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This is Tim: Cook at the 2013 Goldman Sachs conference

Macworld staff | Feb. 13, 2013
On cash balances

And so frankly, I find it bizarre that we would find ourselves being sued for doing something that's good for shareholders. But this is the position that we're in. I think it's a silly sideshow, honestly. My preference would be that everyone on both sides of the issue would take the money they're spending on this and donate it to a worthy cause. I think that would be a lot better use of funds. But what we're going to do--you're not going to see us do a campaign mailing. We're not doing it. You're not going to see a "Yes on 2" sign in my front yard.

This is a waste of shareholder money, and it's a distraction, it's not a seminal issue for Apple. And that said, I support it, Prop 2, I'm personally going to vote for it. I believe it's the right thing for shareholders to have the right on this particular topic, I encourage others to vote for it, but it's not something we're going to spend cycles on. The serious issue at hand is the return of cash--how to do it, how much to do--it's that and we're very serious about that. But this Prop 2 thing is a silly sideshow.

On acquisitions

If you look at the last three years, we've averaged about an acquisition every other month. The kind of companies that we've purchased have been companies where they have really smart people and/or IP [intellectual property]. Generally speaking, we've in many cases taken something that they're working on and moved the skills to work on something else. Great example: We bought a company called PA Semi back two years ago, and we were in the process of building our capability to make the engines--to design the engines that are in today's, all of today's iPhones and iPads and iPod touches. And so this was an incredibly skilled group of guys and they could supplement an incredible group of folks that were already in Apple. They were working on PowerPC at the time, and so we didn't have an interest in that, so we moved skills to work on our iPhone and iPad and iOS device engines.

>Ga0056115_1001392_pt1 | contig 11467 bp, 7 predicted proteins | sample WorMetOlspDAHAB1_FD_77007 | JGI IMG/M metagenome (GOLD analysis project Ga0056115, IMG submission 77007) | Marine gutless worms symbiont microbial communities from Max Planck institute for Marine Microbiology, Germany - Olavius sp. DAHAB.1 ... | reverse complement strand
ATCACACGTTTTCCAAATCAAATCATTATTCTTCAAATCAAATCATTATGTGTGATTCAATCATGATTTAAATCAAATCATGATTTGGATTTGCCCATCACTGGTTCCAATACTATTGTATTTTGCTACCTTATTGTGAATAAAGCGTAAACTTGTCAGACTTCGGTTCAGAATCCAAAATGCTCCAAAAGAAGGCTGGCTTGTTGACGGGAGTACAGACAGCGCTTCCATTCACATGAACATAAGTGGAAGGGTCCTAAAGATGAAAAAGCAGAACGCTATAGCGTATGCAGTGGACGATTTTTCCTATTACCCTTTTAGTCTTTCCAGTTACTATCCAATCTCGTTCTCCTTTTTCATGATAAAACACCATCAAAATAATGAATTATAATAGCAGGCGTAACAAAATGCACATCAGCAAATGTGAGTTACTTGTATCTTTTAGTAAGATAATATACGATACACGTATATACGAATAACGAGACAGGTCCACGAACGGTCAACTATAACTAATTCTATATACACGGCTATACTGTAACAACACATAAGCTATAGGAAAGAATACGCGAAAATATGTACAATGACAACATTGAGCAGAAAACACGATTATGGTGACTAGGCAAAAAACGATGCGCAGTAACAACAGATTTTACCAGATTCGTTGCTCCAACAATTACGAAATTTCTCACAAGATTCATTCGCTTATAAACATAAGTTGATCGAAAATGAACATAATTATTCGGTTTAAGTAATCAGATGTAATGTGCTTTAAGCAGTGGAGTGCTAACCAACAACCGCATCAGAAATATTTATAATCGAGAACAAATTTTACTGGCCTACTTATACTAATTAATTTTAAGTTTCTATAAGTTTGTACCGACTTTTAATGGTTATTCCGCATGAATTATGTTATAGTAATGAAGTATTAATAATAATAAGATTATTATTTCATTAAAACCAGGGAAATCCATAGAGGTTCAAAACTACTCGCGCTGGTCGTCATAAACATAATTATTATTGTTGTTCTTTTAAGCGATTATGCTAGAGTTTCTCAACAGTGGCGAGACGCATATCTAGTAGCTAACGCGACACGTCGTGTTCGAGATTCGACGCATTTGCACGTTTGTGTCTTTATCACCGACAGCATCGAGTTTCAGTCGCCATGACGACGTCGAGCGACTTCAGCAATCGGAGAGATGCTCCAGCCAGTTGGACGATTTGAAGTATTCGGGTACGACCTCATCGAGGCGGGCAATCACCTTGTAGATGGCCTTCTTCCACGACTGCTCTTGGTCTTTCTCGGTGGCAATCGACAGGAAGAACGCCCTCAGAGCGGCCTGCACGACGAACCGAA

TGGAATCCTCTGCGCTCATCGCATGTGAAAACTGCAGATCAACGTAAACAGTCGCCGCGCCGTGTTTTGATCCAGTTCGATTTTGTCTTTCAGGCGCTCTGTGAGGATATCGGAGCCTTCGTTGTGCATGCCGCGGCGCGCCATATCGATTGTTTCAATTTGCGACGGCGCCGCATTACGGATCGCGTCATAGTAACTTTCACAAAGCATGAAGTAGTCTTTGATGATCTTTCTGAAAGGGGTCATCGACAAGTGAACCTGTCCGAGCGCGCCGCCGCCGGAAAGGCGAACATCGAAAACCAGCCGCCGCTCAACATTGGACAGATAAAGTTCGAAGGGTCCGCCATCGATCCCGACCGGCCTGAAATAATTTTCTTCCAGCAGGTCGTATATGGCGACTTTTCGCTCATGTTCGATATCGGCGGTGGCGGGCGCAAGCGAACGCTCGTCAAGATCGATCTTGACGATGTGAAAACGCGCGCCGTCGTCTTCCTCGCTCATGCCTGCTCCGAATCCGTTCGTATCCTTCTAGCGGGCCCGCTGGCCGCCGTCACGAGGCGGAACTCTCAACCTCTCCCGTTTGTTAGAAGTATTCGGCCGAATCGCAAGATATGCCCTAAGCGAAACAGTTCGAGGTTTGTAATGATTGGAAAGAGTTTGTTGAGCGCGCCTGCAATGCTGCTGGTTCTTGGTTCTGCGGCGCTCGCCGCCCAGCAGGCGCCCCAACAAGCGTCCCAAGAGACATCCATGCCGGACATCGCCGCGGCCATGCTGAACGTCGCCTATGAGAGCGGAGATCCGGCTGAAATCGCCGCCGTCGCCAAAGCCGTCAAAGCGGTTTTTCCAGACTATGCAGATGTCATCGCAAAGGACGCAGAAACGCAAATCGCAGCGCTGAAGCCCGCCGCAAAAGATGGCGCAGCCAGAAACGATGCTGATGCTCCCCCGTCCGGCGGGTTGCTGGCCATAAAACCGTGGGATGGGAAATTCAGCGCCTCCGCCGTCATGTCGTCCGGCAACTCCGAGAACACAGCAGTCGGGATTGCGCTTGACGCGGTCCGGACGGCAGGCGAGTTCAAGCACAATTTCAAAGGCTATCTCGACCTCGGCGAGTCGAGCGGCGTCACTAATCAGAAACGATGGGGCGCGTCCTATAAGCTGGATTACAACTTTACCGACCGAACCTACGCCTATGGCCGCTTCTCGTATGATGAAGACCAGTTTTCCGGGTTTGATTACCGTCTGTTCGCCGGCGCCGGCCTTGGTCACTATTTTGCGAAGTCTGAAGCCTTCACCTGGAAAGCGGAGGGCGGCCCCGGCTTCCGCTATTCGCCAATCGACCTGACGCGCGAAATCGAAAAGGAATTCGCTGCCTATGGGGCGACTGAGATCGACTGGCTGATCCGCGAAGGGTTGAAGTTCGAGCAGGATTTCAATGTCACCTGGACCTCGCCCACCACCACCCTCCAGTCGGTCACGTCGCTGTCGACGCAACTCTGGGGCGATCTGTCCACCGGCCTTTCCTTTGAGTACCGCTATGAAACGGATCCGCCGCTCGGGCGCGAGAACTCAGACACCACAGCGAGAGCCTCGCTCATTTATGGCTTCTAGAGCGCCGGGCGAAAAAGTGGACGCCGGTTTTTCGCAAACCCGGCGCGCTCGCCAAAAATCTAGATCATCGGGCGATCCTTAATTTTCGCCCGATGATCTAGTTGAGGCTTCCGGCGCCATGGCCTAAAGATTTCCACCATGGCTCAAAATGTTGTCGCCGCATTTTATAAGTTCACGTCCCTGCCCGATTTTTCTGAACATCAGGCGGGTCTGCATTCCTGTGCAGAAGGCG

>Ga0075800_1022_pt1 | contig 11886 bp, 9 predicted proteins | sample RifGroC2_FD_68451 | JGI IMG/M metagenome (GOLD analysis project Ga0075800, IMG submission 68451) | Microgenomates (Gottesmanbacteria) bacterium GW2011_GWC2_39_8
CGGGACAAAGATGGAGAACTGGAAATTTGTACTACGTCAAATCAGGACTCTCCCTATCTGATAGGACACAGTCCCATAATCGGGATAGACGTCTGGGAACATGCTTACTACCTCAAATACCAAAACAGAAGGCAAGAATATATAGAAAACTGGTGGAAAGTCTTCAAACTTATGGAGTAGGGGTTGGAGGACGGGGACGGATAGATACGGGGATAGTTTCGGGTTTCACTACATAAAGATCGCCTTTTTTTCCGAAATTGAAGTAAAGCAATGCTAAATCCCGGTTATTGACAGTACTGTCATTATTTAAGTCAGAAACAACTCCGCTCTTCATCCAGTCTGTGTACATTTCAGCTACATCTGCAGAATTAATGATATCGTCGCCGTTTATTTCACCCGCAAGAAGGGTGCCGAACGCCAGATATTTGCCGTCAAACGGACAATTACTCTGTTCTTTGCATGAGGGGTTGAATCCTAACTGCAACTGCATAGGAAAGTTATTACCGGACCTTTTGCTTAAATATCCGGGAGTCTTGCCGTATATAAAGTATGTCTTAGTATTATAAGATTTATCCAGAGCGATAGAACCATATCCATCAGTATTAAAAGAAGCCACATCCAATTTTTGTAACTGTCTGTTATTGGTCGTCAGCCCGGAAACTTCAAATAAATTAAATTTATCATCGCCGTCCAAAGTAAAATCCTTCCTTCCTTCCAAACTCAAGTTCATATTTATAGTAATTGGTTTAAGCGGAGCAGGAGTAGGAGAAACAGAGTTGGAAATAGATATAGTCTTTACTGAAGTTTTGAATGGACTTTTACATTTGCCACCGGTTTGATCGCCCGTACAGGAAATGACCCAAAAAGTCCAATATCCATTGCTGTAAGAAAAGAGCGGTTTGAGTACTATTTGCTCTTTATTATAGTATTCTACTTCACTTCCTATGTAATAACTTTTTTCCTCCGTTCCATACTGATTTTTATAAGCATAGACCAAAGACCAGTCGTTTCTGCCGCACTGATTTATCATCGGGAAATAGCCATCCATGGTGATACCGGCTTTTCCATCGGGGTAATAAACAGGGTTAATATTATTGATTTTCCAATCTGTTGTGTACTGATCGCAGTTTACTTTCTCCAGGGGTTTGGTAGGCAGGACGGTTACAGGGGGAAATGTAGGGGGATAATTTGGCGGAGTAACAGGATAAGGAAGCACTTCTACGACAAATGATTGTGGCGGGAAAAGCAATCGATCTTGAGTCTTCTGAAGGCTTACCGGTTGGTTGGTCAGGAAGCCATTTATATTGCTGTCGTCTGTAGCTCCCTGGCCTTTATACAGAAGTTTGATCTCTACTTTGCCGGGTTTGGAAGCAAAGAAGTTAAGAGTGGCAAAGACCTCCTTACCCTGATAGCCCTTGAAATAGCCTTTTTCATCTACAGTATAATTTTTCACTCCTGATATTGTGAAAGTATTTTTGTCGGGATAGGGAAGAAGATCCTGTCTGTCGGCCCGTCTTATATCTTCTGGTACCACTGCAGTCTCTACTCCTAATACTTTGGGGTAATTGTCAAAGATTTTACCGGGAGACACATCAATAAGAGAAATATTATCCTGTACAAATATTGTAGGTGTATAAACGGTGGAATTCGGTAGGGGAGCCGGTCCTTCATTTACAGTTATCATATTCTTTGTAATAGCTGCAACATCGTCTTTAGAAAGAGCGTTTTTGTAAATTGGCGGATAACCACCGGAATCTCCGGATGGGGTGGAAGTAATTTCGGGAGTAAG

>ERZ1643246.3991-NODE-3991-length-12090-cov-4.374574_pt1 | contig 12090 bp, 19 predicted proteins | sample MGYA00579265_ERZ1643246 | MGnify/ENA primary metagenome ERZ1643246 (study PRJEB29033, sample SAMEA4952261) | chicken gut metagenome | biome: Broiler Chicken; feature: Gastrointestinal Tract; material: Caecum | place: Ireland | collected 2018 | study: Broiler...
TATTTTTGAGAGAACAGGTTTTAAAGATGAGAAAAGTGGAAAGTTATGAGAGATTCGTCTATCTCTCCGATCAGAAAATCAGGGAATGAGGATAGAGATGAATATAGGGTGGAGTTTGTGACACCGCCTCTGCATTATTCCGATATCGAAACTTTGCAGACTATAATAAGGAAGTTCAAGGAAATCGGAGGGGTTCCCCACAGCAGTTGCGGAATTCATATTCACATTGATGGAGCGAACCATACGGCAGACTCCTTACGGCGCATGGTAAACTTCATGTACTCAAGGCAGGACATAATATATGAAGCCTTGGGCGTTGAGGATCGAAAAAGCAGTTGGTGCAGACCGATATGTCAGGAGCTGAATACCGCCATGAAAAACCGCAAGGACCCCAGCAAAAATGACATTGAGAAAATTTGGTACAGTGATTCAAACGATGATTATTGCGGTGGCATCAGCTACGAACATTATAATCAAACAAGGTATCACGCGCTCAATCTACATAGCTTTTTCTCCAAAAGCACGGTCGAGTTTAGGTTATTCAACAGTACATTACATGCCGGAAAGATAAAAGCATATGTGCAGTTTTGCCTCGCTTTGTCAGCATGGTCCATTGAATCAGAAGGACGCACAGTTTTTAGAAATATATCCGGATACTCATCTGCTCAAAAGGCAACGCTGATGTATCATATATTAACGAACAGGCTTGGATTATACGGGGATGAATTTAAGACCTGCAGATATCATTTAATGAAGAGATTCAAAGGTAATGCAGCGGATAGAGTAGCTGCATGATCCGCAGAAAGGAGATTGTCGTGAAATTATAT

That's a great example of what we've done. And we've done many many others that are similar in nature to that. We will do more of those, and we're constantly looking in the market for things to do. We really like to control the primary technology behind the products that we're in, and so we're constantly looking at that.

In terms of large acquisitions, we have looked at large companies. In each case thus far, it didn't pass our test. It didn't pass our test for various reasons, and we've looked at more than one. Would we look again? I'm sure we will. Is there a reason why we couldn't do that? No. I think we have the management talent and depth to do it. But we're disciplined and thoughtful and we don't feel a pressure to just go out and acquire revenue. We want to make great products, and that's what we're about. And so if a large company could help us do that even better, than that would be of interest. But again, deliberate, thoughtful is our mantra. The cash is not burning a hole in our pocket.

 

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